Writing "systems of oppression" on the whiteboard one class every year, I asked my ASL beginners students, who had recently watched the 45-minute video "Unveiled Audism", to name as many forms of oppression as possible.
Sexism, racism, audism, heterosexism. These are usually the first ones that came to one's mind. More? Gradually, the students added some more: ageism, ableism, classism, anti-Semitism, xenophobia...
And, I added, when the students hadn't mentioned: linguicism, ethnocentrism, and phonocentrism.
"Oppression" refers to a combination of prejudice and institutional power that creates a system that regularly and severely discriminates against some groups and benefits other groups. Ref
Simply put: prejudice + power = oppression.
Oppression is defined in Merriam-Webster dictionary as "Unjust or cruel exercise of authority or power; a sense of being weighed down in body or mind".
Like other oppressed groups, Deaf people have experienced inequalities and social injustice.
Oppression can be expressed on the personal/individual level and institution level. Examples of personal expressions of oppression are: attitude, behavior. And institutional level of oppression can be experienced through employment, education, court system, housing, organizations, etc.
Social identities are overlapped that one experiences some degrees of systemic oppression (e.g. audism, sexism, racism, xenophobia, heterosexism, etc.).
While other systems of oppression exist in Deaf community such as sexism and racism like everywhere, Deaf people unite through universal Deaf experiences of oppression -- audism and its related systems of oppression, where audism, phonocentrism, linguicism, and ethnocentrism are closely woven together. Deaf people also share universal experiences through Deafhood, sign language, and visual-tactile culture.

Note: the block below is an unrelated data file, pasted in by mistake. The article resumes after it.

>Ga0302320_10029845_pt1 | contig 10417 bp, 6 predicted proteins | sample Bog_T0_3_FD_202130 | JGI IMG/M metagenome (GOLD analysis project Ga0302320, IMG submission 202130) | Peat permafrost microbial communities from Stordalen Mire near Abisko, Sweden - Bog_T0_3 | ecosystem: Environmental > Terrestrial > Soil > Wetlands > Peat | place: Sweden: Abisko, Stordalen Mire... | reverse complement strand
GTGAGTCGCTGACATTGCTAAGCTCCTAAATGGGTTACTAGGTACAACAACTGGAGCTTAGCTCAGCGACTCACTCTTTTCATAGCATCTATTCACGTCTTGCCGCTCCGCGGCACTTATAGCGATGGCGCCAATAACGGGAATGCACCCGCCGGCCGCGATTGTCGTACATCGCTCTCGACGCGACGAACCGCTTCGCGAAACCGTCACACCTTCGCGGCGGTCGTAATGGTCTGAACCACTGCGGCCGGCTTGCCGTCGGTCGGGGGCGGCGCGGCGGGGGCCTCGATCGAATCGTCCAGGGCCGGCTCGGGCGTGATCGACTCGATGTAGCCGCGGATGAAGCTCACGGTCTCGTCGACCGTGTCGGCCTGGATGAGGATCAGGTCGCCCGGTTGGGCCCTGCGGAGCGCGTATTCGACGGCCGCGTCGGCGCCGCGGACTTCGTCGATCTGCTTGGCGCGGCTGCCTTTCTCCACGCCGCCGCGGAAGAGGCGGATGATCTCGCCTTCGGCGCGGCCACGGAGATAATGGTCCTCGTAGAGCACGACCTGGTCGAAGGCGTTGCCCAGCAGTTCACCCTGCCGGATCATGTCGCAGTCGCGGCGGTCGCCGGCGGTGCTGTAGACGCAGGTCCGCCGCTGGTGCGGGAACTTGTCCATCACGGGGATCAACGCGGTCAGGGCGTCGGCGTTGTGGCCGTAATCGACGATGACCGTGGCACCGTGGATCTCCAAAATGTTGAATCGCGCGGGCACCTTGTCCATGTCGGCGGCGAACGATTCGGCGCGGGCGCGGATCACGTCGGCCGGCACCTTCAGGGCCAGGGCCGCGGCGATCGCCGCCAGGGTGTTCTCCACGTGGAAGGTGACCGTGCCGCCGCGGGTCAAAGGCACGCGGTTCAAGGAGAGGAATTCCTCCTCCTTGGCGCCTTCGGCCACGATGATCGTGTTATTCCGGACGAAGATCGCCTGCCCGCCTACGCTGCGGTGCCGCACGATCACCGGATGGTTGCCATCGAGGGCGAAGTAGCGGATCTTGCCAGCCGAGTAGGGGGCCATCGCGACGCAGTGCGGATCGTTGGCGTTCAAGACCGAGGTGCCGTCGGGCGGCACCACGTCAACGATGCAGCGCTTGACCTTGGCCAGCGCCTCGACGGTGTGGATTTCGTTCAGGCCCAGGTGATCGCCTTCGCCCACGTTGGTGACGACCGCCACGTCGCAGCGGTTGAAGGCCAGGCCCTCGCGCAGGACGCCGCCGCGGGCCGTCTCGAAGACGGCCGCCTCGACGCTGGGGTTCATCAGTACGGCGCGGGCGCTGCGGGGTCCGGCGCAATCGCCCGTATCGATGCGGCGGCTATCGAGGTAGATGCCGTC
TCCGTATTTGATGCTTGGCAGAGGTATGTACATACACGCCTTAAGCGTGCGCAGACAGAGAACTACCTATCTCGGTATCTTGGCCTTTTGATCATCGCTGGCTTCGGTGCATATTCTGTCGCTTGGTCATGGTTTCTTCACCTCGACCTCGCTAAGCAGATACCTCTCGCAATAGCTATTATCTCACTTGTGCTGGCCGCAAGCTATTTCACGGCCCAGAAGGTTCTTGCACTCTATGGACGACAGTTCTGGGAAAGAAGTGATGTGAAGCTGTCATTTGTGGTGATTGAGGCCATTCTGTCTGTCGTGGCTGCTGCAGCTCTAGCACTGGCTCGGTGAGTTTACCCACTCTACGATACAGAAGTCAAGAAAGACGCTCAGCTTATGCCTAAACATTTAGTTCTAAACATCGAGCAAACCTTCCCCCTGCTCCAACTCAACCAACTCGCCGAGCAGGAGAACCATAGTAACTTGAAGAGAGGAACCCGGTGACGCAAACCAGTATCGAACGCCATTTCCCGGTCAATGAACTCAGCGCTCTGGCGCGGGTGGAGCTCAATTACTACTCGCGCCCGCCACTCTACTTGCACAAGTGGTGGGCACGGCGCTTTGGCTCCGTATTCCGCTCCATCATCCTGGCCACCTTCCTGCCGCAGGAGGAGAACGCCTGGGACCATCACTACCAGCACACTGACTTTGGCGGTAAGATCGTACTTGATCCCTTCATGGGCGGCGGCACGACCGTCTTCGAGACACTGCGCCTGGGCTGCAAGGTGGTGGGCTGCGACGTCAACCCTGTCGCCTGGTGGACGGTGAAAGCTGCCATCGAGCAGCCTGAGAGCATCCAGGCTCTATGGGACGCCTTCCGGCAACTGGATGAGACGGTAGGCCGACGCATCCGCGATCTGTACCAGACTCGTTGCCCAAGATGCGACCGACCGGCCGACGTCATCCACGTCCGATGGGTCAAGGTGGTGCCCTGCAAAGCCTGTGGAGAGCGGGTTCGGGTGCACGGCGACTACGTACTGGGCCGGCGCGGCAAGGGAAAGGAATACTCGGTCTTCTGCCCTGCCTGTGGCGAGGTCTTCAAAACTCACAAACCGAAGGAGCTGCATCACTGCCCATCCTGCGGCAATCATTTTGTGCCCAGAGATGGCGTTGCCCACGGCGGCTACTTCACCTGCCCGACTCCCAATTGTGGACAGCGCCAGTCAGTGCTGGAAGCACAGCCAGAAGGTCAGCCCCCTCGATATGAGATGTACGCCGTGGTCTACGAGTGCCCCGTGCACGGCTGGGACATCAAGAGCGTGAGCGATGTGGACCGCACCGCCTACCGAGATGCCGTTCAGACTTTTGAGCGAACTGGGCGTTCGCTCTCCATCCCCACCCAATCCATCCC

"It has often been said that if you want to destroy a people, first destroy its language." -- Mark Tully, No Full Stops in India.
Below highlights some common forms of audism. Many of them were practiced in the old days that are no longer allowed today; however, some of them are still practiced.
Genocide. E.g. euthanasia and sterilization of deaf people during the Nazi war and sterilization after WW2. Cochlear implants in deaf babies as a form of "soft" modern genocide.
Linguicism. E.g. forbidding signed languages for deaf students in schools; cochlear implants in deaf babies who are deprived of languages through eye in name of "speech".
Violence. E.g. slapping a deaf child's little hand with a ruler for using sign language in schools.
Exploitation: E.g. physical abuses and sexual assaults in schools and homes, especially with deaf children who have language delay or deprivation due to speech-only enforcement.
Medical experimentation. E.g. cochlear implants; sterilization without consent.
Inaccessibility. E.g. denying access to proper healthcare; refusing to provide an interpreter.
Dehumanization. E.g. manipulating the natural (signed) language into signed English ("englisize") or other form which is a broken, unsystematic/unnatural language.